Attacks on Afghan Shiites raise specter of Iraq-like violence

A suicide bomber killed dozens of Shiite Muslims in Kabul, Afghanistan, Tuesday. It was the deadliest bombing in Kabul since 2008.

(AP Photo/Musadeq Sadeq)
Afghan investigators take notes, as a man carries his belongings at the scene of a suicide attack in Kabul, Afghanistan, Tuesday, Dec. 6, 2011.

A suicide attack killed dozens of Shiite Muslims at a crowded Kabul shrine on Tuesday and four died in a smaller blast in a key northern city in the worst sectarian violence Afghanistan has seen since the fall of the Taliban.

The Kabul bomb was the deadliest in the capital since 2008, and comes a day after  a conference where Western allies made firm but not specific promises to support Afghanistan after troops leave in 2014.

The blast occurred on a street in the heart of old Kabul where a crowd of hundreds had gathered to mark the festival of Ashura, with chanting and self-flagellation.

At least 55 were killed and 160 wounded, some critically.

Afghans, who have previously been spared the large-scale sectarian attacks that regularly trouble Iraq and neighbouring Pakistan, are now speculating whether they face a new type of bloodshed being added to the dangers of daily life.

"This is the first time on such an important religious day in Afghanistan that terrorism of that horrible nature is taking place," Afghan President Hamid Karzai told journalists in Germany, where the conference on Afghanistan's future was held.

No one immediately claimed responsibility for the attacks in Kabul and northern Mazar-i-Sharif.

The interior ministry blamed "the Taliban and terrorists", without giving further details. The insurgents group strongly condemned the bombings and blamed "invader enemies".

Afghanistan has a history of tension and violence between Sunnis and the Shi'ite minority, who make up around 15 percent of the population.

"Afghanistan has been at war for 30 years and terrible things have happened, but one of the things that Afghans have been spared generally has been what appears to be this kind of very targeted sectarian attack," said Kate Clark, from the Afghanistan Analysts Network.

"We don't know who planted the bomb yet and it is dangerous to jump to conclusions but if it was Taliban, it marks something really serious, and dangerous, and very troubling."

Mohammad Mohaqiq, a Shi'ite leader and member of parliament, called on Afghans to react "carefully and intelligently" to an attack analysts said may have aimed to stir up ethnic tensions, and thus hinder efforts to negotiate an end to the war.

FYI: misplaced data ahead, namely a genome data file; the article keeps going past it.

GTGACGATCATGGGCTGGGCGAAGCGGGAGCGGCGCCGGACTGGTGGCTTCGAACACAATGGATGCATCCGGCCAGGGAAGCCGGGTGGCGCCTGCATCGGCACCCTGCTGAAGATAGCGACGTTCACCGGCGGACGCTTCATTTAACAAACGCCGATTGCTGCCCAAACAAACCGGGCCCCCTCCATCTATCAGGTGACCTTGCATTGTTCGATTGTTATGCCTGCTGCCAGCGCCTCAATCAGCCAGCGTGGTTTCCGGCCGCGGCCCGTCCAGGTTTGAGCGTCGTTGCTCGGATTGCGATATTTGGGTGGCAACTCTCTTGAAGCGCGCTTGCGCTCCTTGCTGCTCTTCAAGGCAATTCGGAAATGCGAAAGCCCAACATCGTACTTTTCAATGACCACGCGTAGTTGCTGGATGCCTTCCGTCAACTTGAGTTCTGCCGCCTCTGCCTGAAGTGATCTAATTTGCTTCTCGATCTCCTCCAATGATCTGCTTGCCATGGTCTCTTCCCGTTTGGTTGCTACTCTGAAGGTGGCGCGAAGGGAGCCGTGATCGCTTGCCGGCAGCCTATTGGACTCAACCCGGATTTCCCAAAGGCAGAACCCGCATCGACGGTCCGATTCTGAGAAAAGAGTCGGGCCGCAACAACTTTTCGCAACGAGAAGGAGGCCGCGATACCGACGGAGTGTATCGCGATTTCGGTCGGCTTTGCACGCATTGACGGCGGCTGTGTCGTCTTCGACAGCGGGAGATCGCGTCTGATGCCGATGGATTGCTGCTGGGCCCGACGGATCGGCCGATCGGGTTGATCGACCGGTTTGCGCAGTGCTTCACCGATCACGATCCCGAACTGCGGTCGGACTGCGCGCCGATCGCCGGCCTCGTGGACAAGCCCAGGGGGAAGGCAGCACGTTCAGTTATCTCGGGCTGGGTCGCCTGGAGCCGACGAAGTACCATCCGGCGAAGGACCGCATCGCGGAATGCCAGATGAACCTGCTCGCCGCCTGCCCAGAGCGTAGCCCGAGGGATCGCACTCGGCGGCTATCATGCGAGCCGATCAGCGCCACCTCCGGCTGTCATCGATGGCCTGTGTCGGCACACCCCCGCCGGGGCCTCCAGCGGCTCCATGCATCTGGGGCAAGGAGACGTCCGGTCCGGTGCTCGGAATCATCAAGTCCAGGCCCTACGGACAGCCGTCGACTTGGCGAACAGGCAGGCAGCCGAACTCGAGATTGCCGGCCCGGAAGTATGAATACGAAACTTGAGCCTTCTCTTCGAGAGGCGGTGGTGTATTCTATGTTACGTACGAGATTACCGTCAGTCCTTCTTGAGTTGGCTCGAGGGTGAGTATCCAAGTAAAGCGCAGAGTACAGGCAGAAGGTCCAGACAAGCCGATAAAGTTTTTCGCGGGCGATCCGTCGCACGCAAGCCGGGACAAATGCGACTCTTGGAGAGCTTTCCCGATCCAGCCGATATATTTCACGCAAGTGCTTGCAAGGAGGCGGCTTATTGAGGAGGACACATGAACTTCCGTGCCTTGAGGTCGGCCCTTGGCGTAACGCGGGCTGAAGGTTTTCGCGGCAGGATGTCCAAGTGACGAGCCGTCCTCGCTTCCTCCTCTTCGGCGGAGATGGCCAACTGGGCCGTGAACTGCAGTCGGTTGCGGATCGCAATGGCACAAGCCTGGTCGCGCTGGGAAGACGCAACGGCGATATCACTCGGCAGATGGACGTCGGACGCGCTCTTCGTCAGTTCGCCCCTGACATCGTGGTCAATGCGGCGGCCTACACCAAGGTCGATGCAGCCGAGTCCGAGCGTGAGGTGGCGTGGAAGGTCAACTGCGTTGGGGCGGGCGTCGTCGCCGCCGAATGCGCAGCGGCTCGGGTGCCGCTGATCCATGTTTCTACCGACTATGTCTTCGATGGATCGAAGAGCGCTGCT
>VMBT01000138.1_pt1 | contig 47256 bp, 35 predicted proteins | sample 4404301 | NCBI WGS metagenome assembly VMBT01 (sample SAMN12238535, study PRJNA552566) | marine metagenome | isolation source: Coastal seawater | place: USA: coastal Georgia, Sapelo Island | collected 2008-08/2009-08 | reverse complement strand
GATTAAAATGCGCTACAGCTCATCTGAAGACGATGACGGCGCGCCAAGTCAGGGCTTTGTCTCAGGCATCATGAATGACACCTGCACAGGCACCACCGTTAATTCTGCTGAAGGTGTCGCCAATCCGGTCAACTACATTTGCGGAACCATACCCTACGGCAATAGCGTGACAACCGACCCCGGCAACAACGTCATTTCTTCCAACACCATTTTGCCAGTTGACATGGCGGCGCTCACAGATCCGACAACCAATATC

"It's very rare if not the first of its kind, and to me it seems like it is the work of those elements that are allied with al Qaeda, that would like to disrupt any process of reconciliation between the Taliban and the government," said Kamran Bokhari, from intelligence firm Stratfor.

"From their point of view the way to accomplish that is to exploit these pre-existing fault lines."


Shortly after the Kabul blast, a bicycle bomb exploded near the main mosque in northern Mazar-i-Sharif city, killing four, injuring 17 and sparking a fight at a university mosque where Shi'ites and Sunnis were both praying.

"Enemies wanted to target the Muslim precession attending prayer, but because of tight security they failed," the city's senior police detective, Abdul Raoof Taj, told Reuters.

Four people were injured in the mosque scuffle, which broke out when worshippers began arguing about the blast.

Police later defused a mine, found near the site of the explosion and likely intended to target rescuers and security forces attending to victims of the bomb.

A motorbike bomb also appeared to be aimed at Shi'ite worshippers in southern Kandahar city, the Taliban's spiritual home and centre of a strong push by NATO-led troops to push the insurgents out of their stronghold.

It exploded prematurely, injuring two policemen and three civilians, but causing no deaths.

"We cannot say for certain who the bomber's target was, but it was probably the Ashura (ceremonies)," said Kandahar police chief Abdul Raziq.

"We have 100 per cent security. The enemies cannot enter the prayer sites. With such actions they want to show they exist."

The NATO-led coalition fighting in Afghanistan, the United Nations and the U.S. embassy all condemned the attack.

The Shi'ite Muslim festival of Ashura marks the martyrdom of the Prophet Mohammad's grandson, Hussein, in the battle of Karbala in Iraq in the year 680.

Ashura is the biggest event in the Shi'ite Muslim calendar, when large processions are vulnerable to militant attacks, including suicide bombings. Pakistan has deployed tens of thousands of paramilitary soldiers and police during Ashura.

Blood has spilled between Pakistan's majority Sunni and minority Shi'ite militants for decades.

Sectarian strife has intensified since Sunni militants deepened ties with al Qaeda and Pakistani Taliban insurgents after Pakistan joined the U.S.-led campaign against militancy after the Sept. 11 attacks.

(Additional reporting by Omar Sobhani, Daniel Magnowski and Jan Harvey, writing by Emma Graham-Harrison, Editing by Nick Macfie)

IN PICTURES: The little-seen side of Kabul

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